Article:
Fenrir yawned, shook himself, then stood to nudge Hel over to a cold fireplace in the wall. The woman went with the wolf, sitting down on the hearthrug and letting the wolf flop down at her side. Jormungandr uncurled himself from his knot on the floor and slithered after his siblings, going so far as to slide over and around them both until his head was resting on Hel's thigh. Hel stared into the dark fireplace as she leaned on Fenrir's shoulder. "You can come over here," she said after a few minutes. "They don't bite."

"I was not afraid that they would," Frigga replied. Slowly, in case she lost her balance again, she rose to her feet and moved carefully over to the fireplace. There was a couch off to the side, and Frigga sat there instead of getting too near the children. "I would not have told you of your father in this way."

"Doesn't matter," Hel said, rubbing her eyes. "Nothing changes, not really."

Fenrir gave a soft woof and closed his eyes.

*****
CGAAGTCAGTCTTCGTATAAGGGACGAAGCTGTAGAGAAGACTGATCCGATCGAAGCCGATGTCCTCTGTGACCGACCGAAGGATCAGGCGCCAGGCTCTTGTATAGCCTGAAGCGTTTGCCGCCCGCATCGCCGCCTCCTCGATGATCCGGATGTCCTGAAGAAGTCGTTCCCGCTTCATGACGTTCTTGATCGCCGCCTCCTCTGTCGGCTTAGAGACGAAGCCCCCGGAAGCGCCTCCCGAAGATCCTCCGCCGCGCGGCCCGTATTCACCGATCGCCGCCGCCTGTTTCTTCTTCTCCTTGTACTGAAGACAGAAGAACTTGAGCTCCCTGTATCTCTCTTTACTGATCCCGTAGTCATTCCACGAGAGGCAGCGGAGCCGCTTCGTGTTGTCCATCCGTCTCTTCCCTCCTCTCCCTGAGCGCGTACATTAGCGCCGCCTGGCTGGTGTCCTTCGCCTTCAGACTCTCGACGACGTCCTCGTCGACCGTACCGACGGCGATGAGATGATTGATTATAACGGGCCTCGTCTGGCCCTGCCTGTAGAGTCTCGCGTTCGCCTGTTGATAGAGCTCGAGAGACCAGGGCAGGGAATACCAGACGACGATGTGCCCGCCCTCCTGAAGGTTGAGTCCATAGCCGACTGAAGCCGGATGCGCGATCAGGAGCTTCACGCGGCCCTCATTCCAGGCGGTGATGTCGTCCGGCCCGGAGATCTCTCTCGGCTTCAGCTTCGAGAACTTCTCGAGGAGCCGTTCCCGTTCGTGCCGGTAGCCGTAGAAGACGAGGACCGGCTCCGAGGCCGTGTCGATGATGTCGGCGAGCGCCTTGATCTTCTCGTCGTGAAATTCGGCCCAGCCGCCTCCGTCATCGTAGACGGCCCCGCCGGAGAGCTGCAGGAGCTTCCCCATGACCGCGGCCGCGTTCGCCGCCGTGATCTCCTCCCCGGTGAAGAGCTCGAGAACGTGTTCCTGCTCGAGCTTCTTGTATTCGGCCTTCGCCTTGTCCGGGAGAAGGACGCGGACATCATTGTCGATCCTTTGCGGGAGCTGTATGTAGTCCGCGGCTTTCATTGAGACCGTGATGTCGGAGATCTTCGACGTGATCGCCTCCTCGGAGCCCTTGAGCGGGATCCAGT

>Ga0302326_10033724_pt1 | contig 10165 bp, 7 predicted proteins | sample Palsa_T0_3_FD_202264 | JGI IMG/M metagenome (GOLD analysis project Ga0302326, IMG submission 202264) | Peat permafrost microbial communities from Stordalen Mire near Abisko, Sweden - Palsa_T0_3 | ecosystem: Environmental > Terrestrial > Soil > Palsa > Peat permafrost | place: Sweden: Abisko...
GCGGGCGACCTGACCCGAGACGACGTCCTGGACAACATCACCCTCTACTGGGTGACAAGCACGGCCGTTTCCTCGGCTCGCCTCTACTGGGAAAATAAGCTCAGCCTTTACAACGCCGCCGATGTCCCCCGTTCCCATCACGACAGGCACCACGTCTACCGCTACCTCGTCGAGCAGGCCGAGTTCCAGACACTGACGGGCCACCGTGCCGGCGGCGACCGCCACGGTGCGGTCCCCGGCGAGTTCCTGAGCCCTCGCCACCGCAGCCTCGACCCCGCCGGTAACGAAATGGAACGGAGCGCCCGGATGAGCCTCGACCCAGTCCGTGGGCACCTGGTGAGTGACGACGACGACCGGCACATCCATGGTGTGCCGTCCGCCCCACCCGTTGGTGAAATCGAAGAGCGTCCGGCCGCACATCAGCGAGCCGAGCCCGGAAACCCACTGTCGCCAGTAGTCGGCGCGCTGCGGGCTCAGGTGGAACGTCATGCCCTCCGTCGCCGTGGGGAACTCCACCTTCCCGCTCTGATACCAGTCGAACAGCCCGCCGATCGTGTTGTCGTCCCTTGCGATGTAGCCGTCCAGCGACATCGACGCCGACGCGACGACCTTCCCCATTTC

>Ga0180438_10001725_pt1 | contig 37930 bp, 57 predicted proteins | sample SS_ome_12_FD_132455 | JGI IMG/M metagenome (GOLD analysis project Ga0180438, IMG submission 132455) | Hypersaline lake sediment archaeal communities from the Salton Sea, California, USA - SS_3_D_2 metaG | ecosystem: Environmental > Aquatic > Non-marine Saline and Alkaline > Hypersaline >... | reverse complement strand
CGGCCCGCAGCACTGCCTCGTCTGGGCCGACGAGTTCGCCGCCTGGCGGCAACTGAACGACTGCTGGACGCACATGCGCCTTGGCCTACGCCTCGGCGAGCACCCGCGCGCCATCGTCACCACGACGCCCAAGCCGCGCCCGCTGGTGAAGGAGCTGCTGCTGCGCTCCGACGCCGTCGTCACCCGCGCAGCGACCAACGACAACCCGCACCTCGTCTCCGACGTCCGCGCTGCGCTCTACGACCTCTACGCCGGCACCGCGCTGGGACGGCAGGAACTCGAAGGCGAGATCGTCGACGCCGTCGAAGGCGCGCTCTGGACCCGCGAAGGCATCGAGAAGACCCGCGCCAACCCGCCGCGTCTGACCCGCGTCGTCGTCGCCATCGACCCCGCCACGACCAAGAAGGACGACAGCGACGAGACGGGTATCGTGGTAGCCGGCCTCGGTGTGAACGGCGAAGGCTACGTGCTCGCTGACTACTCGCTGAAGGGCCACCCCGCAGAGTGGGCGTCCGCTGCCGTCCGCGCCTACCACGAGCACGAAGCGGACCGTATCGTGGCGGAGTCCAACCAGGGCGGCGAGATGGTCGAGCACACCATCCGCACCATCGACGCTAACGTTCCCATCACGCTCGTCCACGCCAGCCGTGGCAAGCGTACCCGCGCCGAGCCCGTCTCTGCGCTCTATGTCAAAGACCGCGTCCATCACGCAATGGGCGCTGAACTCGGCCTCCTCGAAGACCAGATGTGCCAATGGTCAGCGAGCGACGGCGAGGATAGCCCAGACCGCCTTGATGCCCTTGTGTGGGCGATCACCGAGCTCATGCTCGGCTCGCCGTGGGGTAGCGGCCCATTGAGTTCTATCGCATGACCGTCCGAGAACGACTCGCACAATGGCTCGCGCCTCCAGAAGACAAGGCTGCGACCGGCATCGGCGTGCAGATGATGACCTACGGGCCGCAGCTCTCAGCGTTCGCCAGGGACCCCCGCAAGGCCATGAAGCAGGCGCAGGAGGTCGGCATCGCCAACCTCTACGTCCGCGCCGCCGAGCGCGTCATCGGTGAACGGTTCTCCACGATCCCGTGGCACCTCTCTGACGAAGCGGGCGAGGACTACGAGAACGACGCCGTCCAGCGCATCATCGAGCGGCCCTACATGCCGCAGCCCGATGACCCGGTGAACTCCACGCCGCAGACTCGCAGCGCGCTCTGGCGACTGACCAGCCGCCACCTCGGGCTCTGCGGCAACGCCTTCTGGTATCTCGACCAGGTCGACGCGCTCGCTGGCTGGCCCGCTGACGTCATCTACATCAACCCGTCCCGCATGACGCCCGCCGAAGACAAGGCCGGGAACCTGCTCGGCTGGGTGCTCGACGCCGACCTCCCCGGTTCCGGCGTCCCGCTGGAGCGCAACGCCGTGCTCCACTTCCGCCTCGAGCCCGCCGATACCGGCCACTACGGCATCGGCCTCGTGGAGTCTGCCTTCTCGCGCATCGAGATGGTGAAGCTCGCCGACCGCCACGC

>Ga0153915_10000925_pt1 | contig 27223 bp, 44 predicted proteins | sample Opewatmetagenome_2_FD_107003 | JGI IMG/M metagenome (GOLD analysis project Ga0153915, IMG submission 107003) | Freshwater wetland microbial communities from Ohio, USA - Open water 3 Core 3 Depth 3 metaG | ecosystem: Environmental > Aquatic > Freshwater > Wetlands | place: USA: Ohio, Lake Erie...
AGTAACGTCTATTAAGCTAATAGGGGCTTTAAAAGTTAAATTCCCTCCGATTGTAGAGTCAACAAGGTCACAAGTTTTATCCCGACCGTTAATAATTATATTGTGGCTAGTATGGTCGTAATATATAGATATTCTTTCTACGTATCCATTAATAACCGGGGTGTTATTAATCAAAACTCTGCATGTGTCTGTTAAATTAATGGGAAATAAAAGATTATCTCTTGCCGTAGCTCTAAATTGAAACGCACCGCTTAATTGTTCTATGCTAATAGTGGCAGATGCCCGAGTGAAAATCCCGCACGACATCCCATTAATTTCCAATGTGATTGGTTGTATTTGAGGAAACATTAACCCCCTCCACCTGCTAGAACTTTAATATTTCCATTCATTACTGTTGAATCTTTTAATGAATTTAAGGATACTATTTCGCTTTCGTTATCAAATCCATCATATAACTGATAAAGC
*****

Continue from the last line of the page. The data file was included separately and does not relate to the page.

"It doesn't," Hel repeated. "We're still us. We're still here. We survived everything else and compared to that, this is nothing."

Jormungandr moved his head so one glittering eye was directed at Frigga. She returned the serpent's gaze. "What have you survived?" Frigga asked gently.

Hel was still for another minute, then she roused herself to look around at Frigga. "Mother, mostly," she said, voice flat, and with a motion at the fireplace, the waiting logs burst into flame.

It was a simple bit of magic; with ready fuel, the fire spell only needed a quick spark and an agitation of the air to start a blaze. Frigga had shown such a spell to Loki when the boy was very young. Loki had likely taught his daughter this spell when she was a young child. "What did Angrboða do to you?" Frigga asked quietly.

Hel put her hand under Jormungandr's head, scratching at his scales. Opaque lids closed over Jormungandr's yellow eyes. "For starters, this," Hel said. Fenrir's ears twitched. "Then, after we were banished…" Hel's voice trailed off.

Jormungandr slid his coils around, moving his head forward to wrap around Hel's arm. Fenrir didn't open his eyes, but he curled his tail around his sister's back.